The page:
While oral antibiotics remained the most prescribed systemic treatment for women with acne, spironolactone use continued to grow and became nearly as common as oral antibiotics, results from an analysis of prescribing trends from 2017 through 2020 showed.
Dr John Barbieri
Notably, isotretinoin prescribing among men and women decreased slightly during the study period, “which may reflect ongoing administrative burdens associated with iPLEDGE,” study author John S. Barbieri, MD, MBA, of the department of dermatology, at Brigham and Women’s Hospital, Boston, told this news organization.
For the cross-sectional study, which was published online as a research letter in JAMA Dermatology, Dr. Barbieri drew from the Truven Health MarketScan Commercial Claims Database from Jan. 1, 2017, to Dec. 31, 2020, to identify individuals with an encounter for acne, prescriptions for oral tetracycline antibiotics (doxycycline, minocycline), other commonly prescribed oral antibiotics (trimethoprim-sulfamethoxazole, amoxicillin, cephalexin), spironolactone, and isotretinoin. Only drug courses greater than 28 days were included in the analysis, and Dr. Barbieri stratified them according to clinician type (dermatologist, nondermatology physician, and nurse-practitioner or physician assistant). To normalize prescribing rates (to address possible changes in the number of patients treated for acne over time), the number of treatment courses prescribed each year was standardized to the number of encounters for acne with that clinician type during the same calendar year.
The study period included a mean of 1.9 million acne encounters per year.
Dr. Barbieri found that dermatologists prescribed more oral antibiotics per clinician for acne than any other major medical specialty and that oral antibiotics remained frequently prescribed for treating acne by both dermatologists and nondermatologists. “Among oral antibiotics, minocycline and trimethoprim-sulfamethoxazole remain relatively commonly prescribed, despite potential safety concerns and a lack of evidence that they are any more effective than doxycycline,” he said in an interview.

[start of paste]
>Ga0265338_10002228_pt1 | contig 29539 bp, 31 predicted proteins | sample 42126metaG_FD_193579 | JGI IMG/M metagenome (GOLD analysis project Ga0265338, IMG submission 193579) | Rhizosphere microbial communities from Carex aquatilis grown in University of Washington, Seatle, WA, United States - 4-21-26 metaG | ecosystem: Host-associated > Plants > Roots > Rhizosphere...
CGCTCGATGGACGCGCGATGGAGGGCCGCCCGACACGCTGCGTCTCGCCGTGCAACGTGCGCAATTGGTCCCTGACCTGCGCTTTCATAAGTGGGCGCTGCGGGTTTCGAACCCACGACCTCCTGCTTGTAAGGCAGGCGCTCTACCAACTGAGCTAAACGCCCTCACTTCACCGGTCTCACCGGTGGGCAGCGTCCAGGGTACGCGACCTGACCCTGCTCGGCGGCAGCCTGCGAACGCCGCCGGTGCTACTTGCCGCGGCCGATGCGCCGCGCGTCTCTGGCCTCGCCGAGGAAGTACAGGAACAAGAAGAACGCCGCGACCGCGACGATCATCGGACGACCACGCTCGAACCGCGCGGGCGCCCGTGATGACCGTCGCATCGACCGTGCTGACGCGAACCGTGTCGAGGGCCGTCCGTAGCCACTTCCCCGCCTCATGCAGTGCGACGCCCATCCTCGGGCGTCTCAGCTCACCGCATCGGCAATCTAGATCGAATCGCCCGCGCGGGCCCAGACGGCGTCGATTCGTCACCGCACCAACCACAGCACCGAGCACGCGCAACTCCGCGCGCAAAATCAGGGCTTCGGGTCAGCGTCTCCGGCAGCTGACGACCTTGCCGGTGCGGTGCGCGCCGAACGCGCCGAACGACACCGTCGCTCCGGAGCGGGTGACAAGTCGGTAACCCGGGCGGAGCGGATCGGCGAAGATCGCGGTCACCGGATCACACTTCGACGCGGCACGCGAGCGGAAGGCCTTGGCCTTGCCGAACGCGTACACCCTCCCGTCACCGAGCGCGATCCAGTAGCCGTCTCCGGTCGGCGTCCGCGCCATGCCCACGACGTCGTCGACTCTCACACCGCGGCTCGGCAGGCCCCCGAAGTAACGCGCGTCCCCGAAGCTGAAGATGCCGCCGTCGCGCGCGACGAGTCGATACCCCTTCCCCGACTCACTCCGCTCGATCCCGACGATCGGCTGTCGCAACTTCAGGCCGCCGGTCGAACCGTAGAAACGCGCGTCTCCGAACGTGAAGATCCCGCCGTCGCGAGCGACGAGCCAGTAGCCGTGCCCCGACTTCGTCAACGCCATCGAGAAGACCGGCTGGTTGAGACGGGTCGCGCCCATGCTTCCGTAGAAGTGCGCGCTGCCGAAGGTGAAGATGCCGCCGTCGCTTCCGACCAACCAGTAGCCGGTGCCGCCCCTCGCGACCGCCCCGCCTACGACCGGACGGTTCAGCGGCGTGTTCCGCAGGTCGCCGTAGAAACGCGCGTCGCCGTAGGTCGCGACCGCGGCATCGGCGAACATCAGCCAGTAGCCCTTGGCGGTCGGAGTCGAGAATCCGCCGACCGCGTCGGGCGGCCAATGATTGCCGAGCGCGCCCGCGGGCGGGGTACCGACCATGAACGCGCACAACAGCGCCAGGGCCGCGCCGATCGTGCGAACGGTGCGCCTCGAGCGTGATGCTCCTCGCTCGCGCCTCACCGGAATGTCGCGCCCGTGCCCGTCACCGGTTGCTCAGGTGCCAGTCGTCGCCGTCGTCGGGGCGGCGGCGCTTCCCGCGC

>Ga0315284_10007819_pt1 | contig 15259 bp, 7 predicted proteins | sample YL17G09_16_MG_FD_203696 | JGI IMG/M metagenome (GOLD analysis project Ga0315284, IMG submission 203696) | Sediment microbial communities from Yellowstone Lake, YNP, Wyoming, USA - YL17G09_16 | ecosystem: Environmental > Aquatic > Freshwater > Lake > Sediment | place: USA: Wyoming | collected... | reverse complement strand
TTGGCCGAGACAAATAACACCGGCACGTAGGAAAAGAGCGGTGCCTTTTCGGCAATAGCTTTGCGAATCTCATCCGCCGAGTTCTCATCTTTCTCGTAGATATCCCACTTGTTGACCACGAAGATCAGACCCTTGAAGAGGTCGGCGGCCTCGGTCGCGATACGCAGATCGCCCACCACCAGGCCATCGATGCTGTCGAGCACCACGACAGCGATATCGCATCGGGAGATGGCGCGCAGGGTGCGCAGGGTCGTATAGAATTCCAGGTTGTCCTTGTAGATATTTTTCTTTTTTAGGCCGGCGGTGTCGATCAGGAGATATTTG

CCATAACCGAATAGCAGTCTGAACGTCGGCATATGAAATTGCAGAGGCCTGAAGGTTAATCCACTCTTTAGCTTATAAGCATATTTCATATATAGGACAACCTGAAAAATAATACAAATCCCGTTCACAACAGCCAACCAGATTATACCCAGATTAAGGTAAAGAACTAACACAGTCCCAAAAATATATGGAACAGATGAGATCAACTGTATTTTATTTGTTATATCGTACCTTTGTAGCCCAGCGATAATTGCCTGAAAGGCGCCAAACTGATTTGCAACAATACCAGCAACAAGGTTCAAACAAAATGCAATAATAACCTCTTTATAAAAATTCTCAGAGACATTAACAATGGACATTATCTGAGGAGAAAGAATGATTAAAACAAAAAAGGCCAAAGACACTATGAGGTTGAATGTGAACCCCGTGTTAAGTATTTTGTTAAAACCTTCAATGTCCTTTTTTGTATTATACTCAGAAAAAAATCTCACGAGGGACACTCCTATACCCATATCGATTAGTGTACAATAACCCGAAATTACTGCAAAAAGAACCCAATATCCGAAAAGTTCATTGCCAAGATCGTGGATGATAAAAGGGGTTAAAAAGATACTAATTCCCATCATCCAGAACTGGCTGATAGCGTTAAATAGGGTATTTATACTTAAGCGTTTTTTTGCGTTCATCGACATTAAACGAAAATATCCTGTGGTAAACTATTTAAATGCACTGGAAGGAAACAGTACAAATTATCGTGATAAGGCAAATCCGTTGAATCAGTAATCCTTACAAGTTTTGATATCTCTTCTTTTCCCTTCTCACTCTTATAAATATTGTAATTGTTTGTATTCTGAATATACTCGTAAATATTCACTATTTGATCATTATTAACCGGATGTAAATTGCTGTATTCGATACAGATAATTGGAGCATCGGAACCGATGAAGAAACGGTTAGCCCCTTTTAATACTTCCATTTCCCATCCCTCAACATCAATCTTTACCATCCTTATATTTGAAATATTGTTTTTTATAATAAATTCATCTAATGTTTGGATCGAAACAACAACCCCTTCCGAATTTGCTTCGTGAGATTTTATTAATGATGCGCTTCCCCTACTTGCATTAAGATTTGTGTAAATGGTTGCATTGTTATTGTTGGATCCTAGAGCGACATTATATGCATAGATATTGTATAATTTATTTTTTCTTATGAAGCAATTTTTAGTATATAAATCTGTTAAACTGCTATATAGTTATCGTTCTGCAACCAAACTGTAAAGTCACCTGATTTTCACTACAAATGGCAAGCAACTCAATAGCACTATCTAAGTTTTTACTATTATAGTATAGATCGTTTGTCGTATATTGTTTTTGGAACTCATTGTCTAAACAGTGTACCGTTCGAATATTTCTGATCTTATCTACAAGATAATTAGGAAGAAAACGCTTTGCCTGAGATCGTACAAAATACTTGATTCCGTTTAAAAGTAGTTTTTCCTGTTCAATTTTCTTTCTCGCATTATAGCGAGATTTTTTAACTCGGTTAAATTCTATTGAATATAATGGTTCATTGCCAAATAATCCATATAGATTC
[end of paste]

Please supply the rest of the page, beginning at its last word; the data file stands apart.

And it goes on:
“Patient outcomes could likely be improved by reducing use of minocycline and particularly trimethoprim-sulfamethoxazole given its high risk of serious side effects such as SJS/TEN [Stevens-Johnson syndrome/toxic epidermal necrolysis] and acute respiratory failure,” he added.
Dr. Barbieri noted that there are likely opportunities to consider nonantibiotic alternatives such as hormonal therapy (spironolactone, combined oral contraceptives) and isotretinoin. “There is also a need for continued research to identify nonantibiotic treatment options for patients with acne,” he said.
The analysis revealed that for women with acne prescriptions for spironolactone increased about three- to fourfold during the study period among all clinician types. In 2017, oral antibiotics were prescribed about two- to threefold more often than spironolactone, but by 2020 they were being prescribed at about the same frequency. “Given spironolactone may have similar effectiveness to oral antibiotics in the treatment of acne, this shift in practice has the potential to improve outcomes for patients by reducing the risk of antibiotic-associated complications,” Dr. Barbieri wrote. Still, in 2020, oral antibiotics were still slightly more commonly prescribed than spironolactone by nondermatology physicians and NP or PAs.
In other findings, isotretinoin prescribing decreased slightly among male and female patients during the study period. Among antibiotic prescriptions, prescribing for doxycycline increased at a higher rate than prescribing for minocycline, especially among dermatologists and NPs or PAs.
In the interview, Dr. Barbieri acknowledged certain limitations of the study, including the fact that the dataset “does not allow for evaluation of severity of acne and it is not possible to directly link prescriptions to diagnoses, so some prescriptions might not be for acne and others that are for acne might not have been included.”
Lawrence J. Green, MD, of the department of dermatology at George Washington University, Washington, who was asked to comment on the results, said that, while a course of antibiotic therapy was tied to an office visit in the analysis, the duration of each course of therapy was unclear. It would be interesting to see if antibiotic courses became shorter during the time period analyzed, such as 1-3 months versus 4 or more months, he added, “as this should reduce risks associated with long-term use of oral antibiotics.”
Dr. Barbieri reported personal fees from Dexcel Pharma for consulting outside the submitted work. Dr. Green disclosed that he is a speaker, consultant, or investigator for numerous pharmaceutical companies.
This article originally appeared on MDedge.com, part of the Medscape Professional Network.